otal Solar Eclipse. Headlines, internet alerts and general scuttlebutt have it that on August 21, 2017, a little over a month away, we will have a complete solar eclipse. This particular event is scheduled to arrive on the central Oregon coast shortly after 10:15 AM PDT, and is slated to last between two and three minutes, depending on where you happen to be located. This will be the first total solar eclipse visible in the 48 contiguous states since 1979. All across the United States, special events are being planned to explain, educate and observe the eclipse.
So how does this play into a disaster preparedness situation? I have been mildly curious about the advance information being published by various websites and news sources. Some of the warnings are reminiscent of preparing for a disaster: Prepare to shelter in place. Purchase food and fuel at least a week in advance. Don’t expect to be able to use a cell phone in an emergency. Other warnings include being careful with barbecue grills, open flame and sharp objects because with the expected influx of visitors, emergency response will be slowed dramatically.
The county surrounding Lincoln City, Oregon, local population around 46,000, is expecting to swell to at least 115,000 bringing potential gridlock, cell phone system failure, possible traffic accidents and, oh yes, be on the lookout for potential cases of road rage.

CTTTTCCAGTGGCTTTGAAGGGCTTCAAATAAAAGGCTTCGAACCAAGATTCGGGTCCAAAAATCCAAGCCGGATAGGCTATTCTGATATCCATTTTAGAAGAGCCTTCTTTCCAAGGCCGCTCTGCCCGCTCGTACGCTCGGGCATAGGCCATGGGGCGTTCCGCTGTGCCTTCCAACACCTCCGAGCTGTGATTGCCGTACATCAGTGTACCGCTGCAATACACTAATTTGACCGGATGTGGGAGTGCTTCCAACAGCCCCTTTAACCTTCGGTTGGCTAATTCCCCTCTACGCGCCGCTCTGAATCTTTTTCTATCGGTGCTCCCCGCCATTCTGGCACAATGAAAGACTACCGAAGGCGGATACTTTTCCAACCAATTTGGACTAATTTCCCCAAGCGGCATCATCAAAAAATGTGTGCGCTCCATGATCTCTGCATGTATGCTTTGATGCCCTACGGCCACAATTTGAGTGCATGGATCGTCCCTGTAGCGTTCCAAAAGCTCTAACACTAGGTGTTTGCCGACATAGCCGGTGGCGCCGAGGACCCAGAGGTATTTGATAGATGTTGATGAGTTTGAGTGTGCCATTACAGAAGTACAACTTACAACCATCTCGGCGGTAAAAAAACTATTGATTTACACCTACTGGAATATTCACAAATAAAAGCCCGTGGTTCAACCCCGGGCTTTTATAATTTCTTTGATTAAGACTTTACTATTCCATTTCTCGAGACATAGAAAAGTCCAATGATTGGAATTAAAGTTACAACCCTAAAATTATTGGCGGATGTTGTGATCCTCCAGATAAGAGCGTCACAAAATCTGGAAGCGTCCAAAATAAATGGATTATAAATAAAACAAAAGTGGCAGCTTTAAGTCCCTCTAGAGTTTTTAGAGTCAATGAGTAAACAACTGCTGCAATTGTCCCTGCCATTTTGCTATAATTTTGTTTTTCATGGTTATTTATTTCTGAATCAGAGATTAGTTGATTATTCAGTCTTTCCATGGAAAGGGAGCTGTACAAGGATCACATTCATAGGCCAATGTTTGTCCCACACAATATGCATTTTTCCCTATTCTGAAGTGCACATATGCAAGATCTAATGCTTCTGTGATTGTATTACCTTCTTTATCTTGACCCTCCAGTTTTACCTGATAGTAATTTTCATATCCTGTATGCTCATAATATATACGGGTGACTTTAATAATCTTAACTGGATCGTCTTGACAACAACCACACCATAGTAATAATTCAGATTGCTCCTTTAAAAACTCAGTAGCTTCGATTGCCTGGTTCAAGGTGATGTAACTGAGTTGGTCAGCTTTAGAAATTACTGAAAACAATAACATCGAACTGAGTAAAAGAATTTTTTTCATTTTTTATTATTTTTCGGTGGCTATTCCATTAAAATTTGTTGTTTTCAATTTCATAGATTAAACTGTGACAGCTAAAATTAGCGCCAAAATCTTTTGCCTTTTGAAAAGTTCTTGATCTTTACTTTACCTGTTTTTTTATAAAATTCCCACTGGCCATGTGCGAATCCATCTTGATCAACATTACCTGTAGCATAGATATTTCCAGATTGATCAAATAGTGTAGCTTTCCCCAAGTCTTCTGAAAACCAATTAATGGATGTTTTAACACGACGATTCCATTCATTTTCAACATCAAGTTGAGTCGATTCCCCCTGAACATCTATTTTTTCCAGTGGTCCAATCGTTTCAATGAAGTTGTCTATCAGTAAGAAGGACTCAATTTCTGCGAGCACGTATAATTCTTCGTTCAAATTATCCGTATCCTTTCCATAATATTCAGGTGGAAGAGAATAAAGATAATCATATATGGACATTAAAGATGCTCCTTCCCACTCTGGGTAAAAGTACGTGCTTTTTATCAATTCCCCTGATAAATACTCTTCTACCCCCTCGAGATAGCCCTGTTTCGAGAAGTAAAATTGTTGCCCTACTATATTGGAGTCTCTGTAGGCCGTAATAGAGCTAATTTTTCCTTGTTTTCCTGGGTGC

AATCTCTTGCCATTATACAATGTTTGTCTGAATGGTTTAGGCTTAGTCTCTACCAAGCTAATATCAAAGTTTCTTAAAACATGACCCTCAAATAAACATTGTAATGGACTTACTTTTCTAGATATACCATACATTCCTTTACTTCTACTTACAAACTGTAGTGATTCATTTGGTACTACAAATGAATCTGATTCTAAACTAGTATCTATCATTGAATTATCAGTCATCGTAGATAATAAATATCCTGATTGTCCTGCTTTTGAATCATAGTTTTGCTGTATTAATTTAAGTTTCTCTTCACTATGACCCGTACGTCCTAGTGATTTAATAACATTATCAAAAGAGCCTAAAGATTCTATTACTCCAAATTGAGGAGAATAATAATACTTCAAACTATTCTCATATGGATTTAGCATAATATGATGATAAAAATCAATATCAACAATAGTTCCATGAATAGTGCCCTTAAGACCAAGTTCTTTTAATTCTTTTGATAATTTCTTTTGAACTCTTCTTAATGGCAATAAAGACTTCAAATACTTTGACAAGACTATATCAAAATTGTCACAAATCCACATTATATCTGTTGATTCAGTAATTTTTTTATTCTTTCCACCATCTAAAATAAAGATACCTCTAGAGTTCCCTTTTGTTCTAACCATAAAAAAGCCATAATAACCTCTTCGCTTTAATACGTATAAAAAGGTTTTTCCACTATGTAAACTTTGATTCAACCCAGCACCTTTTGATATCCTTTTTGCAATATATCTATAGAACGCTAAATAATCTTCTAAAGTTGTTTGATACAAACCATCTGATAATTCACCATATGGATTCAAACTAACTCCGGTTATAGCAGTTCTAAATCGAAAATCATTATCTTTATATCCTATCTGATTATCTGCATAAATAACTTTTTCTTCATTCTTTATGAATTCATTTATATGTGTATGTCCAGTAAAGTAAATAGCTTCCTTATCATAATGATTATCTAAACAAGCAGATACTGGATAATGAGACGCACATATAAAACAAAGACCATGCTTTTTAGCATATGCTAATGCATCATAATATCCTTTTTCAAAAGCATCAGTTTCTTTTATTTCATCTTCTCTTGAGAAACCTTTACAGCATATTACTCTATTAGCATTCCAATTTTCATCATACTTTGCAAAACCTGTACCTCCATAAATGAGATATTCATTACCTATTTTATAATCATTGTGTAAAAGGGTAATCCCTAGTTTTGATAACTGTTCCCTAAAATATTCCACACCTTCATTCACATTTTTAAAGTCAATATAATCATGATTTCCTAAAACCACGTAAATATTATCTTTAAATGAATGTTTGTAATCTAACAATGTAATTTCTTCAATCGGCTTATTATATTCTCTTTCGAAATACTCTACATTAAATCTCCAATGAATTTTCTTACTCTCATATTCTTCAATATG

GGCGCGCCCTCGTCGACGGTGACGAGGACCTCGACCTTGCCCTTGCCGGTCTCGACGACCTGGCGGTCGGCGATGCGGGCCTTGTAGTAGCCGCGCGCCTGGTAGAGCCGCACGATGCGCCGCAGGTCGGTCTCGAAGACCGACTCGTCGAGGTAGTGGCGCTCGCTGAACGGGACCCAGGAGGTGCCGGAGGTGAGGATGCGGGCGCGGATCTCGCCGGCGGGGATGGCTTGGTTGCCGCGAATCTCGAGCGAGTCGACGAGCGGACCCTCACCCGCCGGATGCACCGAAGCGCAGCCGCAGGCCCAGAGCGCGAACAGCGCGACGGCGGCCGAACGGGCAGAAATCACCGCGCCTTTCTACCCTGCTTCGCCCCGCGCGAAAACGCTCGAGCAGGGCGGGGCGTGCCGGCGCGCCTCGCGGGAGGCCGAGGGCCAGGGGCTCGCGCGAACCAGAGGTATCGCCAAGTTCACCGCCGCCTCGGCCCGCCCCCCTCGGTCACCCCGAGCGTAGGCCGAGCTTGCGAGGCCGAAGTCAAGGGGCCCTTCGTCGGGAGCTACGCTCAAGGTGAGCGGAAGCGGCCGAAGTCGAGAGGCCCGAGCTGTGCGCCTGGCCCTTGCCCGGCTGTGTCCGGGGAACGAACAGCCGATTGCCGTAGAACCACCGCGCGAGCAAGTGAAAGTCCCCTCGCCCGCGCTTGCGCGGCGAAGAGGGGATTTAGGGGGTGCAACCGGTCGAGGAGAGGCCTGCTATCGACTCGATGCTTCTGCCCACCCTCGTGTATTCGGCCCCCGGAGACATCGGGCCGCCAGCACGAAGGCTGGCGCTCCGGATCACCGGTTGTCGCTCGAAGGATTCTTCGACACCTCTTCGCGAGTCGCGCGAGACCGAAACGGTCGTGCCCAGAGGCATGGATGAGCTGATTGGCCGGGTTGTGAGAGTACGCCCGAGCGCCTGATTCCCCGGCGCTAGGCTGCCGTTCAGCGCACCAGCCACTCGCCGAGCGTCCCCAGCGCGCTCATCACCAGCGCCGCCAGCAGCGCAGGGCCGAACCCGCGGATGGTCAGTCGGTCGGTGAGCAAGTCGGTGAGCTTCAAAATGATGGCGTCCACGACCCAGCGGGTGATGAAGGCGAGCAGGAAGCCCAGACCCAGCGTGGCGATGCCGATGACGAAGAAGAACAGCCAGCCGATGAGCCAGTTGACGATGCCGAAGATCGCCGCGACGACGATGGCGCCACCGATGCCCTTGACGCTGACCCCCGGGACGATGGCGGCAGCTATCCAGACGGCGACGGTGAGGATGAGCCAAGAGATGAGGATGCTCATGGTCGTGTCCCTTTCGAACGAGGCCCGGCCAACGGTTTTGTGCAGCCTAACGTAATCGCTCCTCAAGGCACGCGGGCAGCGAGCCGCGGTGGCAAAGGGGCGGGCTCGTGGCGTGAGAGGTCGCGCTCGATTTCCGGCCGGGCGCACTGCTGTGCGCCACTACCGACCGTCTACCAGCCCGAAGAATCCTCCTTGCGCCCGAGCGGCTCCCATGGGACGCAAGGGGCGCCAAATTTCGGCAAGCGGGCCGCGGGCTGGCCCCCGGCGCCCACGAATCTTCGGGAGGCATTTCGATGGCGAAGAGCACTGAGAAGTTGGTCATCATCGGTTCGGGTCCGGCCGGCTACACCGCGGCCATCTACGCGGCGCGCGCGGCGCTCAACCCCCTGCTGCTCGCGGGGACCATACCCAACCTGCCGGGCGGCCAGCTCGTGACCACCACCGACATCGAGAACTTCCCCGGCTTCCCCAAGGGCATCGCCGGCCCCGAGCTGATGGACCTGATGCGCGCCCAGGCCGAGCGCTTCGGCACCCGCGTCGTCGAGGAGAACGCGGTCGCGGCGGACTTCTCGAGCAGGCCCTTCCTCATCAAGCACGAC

There are already reports of hotels cancelling reservations or raising rates on reserved rooms. At least one farmer is going to forego his second cutting of hay and is turning his hay fields into one big RV park. One vineyard owner has rented some porta-potties, arranged for a water truck and plans to cash in on the short-term pilgrims seeking enlightenment through a two-and-a-half minute event. At least one church is offering their parking lot for RVers to set up housekeeping for the day.
For the locals who want to just carry on with their normal schedule, officials are encouraging them to stock up on food and gasoline, to shelter in, and in one case, buy snow fencing to keep unwanted folks off your property.
Personally, I’d rather watch the spectacle on TV from the comfort of my home, located safely outside the affected region.
But if you can’t help yourself and feel you must give your family this educational opportunity of the decade, then here are some suggestions. Get there at least two days early. If you have an RV, use it. Tents are fine, but you need a place to camp. Hotels are going to be booked solid weeks ahead so don’t be surprised if there is no room at the inns. Just like on a camping trip, take everything you’re going to need, plan to do your own cooking and then stay at least a day longer to let the departing hordes get out so you can leave safely.
As always, send your remarks to firstname.lastname@example.org. Dave Robinson is a retired Postmaster and the author of “Disaster Prep For The Rest Of Us,” available on Amazon.com, Barnes and Noble and other online booksellers.